In contrast to the airy lightness of Arena, Kentucky is weighty, with heavy strands of the mopheads forming a luxuriously deep pile that appears in an alternating pattern on both sides. Sections of the cotton have been dyed in earthy sun-baked tones of terracotta, Naples yellow and woodland green, the rest remain their natural calico colour, giving it the quality of paint on canvas. Intended to wash floors, these humble items have been re-purposed to become a sumptuous textile, suspended from the ceiling above the kind of floor they might otherwise have been used to clean. Being elevated in this way by no means denigrates the intended use of the mops. Rather, their fundamental importance to society is emphasised by their pronounced visibility.
Basic building materials of urban living, such as concrete paving, industrial light fittings and sections of cement pipes, feature in da Cunha’s hybrid assemblages; particularly in his large-scale out door sculptures. Worn out and discarded wheelbarrows, cement mixers and other tools of the building trade have also been requisitioned and re-purposed. In Duplex, occupying a large area of the gallery’s floor, five differently sized but similarly vessel shaped objects are displayed on a low platform of square pavement slabs. On first sight, this collection of ‘urns’ with their various patinas could be museum antiquities. A closer look reveals them to be cement or concrete mixer drums. Removed from the rest of the machine and reorientated on a concrete ready-made plinth, the down-to-earth drums become objects of beauty. Some have been stripped down to the metal and polished to an enticing shine. The surfaces of others have been worked on so that textured patterns emerge from their layers of usage and coloured paintwork. This double-take is not intentionally deceitful, rather da Cunha is pointing out useful things that are overlooked; his reconfiguring and considered placement transforms the unwanted mixer drums into objects to be looked upon and noticed. Although they are not ancient treasures from a museum as they initially appear, this revelation is uplifting.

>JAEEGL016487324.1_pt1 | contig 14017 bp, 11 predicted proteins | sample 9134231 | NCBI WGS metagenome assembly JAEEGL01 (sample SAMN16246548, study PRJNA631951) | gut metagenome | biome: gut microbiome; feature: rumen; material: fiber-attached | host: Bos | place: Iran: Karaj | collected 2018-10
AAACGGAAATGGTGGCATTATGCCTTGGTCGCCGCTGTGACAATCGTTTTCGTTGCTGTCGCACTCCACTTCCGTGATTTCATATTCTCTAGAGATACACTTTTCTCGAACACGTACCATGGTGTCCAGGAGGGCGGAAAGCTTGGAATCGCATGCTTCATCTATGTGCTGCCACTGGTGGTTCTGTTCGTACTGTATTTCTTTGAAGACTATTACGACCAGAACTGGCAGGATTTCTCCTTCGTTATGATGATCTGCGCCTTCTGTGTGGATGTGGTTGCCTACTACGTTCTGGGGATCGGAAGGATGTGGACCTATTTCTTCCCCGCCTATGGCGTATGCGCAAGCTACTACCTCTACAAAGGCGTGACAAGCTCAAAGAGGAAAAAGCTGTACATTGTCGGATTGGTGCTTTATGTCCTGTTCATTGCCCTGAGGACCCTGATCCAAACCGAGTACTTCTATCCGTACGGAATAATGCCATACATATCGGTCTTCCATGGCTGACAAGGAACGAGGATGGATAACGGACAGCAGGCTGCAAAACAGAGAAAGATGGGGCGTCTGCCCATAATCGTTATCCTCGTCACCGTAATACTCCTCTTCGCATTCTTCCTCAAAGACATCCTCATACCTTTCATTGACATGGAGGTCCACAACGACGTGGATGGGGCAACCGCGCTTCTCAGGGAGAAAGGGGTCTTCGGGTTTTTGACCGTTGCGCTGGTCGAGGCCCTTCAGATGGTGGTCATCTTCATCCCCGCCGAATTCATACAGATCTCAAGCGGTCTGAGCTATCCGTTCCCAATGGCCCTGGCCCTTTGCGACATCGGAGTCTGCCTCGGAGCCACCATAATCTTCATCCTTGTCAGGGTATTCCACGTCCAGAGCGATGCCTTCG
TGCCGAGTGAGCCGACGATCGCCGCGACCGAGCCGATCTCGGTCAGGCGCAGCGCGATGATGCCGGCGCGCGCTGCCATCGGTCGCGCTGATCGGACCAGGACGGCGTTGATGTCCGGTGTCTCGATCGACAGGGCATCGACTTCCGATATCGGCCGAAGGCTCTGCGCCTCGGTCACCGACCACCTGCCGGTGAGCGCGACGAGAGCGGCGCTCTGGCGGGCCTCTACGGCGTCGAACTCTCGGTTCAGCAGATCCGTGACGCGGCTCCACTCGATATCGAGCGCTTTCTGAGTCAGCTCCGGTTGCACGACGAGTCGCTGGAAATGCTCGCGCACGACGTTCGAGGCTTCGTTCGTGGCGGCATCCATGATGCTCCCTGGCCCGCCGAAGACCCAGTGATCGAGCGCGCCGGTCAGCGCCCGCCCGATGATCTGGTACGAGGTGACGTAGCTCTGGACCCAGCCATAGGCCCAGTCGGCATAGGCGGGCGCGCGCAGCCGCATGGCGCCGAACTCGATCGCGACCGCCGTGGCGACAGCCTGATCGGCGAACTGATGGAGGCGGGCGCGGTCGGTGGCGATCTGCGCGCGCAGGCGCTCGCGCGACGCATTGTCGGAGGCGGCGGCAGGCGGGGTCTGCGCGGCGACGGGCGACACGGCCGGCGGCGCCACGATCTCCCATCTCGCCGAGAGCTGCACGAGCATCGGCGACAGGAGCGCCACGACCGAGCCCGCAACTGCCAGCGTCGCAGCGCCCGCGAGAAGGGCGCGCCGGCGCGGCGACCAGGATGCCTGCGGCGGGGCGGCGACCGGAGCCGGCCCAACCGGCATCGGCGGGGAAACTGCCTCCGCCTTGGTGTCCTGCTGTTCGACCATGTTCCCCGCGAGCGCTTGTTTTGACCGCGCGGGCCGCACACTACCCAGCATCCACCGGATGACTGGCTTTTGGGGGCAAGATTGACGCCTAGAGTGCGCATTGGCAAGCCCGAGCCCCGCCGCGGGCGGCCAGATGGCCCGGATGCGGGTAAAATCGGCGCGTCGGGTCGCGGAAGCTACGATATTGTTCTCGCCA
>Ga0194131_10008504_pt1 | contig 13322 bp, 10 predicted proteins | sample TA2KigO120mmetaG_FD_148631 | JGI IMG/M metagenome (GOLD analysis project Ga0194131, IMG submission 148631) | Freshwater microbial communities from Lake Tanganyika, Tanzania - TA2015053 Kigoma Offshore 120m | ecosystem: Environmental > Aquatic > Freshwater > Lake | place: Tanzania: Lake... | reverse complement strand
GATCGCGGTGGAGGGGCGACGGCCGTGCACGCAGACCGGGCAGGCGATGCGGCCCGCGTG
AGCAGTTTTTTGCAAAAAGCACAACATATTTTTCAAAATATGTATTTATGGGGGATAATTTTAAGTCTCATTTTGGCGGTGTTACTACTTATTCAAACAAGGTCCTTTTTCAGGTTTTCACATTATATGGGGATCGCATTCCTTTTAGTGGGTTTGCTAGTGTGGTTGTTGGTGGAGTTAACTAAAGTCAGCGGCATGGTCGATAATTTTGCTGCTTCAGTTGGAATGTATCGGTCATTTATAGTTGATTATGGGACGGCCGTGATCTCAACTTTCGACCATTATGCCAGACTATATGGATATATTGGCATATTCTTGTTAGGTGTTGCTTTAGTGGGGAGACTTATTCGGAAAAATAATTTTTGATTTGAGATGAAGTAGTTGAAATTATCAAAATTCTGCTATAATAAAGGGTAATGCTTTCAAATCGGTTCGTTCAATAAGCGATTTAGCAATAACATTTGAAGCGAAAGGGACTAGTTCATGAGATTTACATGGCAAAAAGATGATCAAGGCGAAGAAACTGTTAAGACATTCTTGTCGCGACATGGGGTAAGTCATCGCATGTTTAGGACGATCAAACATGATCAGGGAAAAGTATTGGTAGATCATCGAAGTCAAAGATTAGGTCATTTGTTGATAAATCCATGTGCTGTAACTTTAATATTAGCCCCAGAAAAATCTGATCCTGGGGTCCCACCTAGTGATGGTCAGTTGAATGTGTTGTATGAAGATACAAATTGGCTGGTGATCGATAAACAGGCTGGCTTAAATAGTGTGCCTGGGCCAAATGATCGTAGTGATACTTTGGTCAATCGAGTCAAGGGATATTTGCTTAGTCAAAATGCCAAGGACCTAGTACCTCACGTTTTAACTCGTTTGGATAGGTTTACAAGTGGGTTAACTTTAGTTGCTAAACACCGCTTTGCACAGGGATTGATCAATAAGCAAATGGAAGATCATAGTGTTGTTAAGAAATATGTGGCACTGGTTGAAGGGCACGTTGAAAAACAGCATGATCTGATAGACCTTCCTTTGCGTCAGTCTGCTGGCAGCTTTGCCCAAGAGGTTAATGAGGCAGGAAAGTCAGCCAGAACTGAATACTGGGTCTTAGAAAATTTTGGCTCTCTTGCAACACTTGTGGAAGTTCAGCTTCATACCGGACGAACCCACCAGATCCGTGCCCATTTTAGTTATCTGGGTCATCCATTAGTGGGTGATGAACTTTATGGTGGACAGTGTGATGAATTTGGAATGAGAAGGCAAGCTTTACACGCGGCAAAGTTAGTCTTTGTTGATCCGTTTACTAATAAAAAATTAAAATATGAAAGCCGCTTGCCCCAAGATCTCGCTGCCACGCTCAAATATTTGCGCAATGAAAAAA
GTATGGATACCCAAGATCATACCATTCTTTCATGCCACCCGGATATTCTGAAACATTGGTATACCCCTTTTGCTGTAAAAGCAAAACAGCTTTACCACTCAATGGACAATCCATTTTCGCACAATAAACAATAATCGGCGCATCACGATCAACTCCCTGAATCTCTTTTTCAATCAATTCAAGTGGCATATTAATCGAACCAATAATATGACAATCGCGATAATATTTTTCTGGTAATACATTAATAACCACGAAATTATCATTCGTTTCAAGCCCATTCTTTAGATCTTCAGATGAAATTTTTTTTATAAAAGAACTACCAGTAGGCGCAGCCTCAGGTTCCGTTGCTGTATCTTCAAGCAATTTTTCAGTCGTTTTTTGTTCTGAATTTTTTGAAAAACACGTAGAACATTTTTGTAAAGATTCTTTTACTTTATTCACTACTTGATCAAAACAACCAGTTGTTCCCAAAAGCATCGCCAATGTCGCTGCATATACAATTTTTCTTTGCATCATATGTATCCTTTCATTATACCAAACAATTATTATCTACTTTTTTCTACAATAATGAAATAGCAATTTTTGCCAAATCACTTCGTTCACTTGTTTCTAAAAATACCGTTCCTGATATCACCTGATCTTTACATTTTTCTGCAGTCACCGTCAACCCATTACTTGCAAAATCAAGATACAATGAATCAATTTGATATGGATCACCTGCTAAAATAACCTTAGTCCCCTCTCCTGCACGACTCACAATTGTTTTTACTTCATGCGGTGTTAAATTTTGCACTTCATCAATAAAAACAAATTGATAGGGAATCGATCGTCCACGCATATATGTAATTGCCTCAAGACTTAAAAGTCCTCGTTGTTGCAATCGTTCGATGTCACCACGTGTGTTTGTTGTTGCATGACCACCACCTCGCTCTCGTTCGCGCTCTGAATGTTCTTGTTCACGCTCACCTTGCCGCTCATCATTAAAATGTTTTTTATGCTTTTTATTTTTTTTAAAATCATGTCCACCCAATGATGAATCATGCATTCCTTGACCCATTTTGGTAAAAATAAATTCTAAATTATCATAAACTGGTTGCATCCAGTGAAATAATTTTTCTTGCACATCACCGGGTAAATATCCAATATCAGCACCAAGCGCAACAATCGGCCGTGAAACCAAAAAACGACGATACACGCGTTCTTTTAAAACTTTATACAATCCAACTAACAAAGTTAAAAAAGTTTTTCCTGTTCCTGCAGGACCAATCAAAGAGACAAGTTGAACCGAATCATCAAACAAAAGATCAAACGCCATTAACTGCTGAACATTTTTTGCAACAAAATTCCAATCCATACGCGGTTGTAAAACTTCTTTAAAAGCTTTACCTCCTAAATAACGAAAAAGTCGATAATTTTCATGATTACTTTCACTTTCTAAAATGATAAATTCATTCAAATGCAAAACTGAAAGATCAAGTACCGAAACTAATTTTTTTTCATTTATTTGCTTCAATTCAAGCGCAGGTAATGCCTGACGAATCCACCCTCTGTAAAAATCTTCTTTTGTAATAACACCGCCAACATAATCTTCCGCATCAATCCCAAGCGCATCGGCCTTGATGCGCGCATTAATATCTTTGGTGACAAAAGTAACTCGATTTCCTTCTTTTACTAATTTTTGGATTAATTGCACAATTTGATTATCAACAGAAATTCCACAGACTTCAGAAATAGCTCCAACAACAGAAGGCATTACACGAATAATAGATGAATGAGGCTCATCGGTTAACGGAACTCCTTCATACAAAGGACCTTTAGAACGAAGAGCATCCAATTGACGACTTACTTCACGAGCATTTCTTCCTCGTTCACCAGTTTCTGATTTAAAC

Alexandre da Cunha is an arch manipulator of ready-made objects and mundane materials. The processes he uses to transform things are incisive and wily. Putting strange things together in incongruous relationships, opens up new dialogues and ways of seeing that debunks prejudice and social hierarchy. There is wonder in a cotton bed sheet over an inflatable rubber ring that becomes marble, mop-heads that become tapestries and the well-used tools and equipment of the building trade becoming historic treasures.
The works gathered together in Brighton find an affinity with each other; some in direct conversation, while others connect across and between the two rooms. Duplex, for example is confronted by the corporal and swashbuckling presence of Coconut Figure I, 2020, while Arena in the South Gallery nods to the light, ethereal presence of Free Fall II, hanging high from the ceiling in the North Gallery. The assembled objects take on this new situation; reflecting, deflecting and soaking up history, architecture, politics and locality. Da Cunha’s, clever- often deviant- constructions are imbued with ambiguity and each of them defiantly owns an individual identity, unique to itself.
Jenni Lomax is a curator and writer.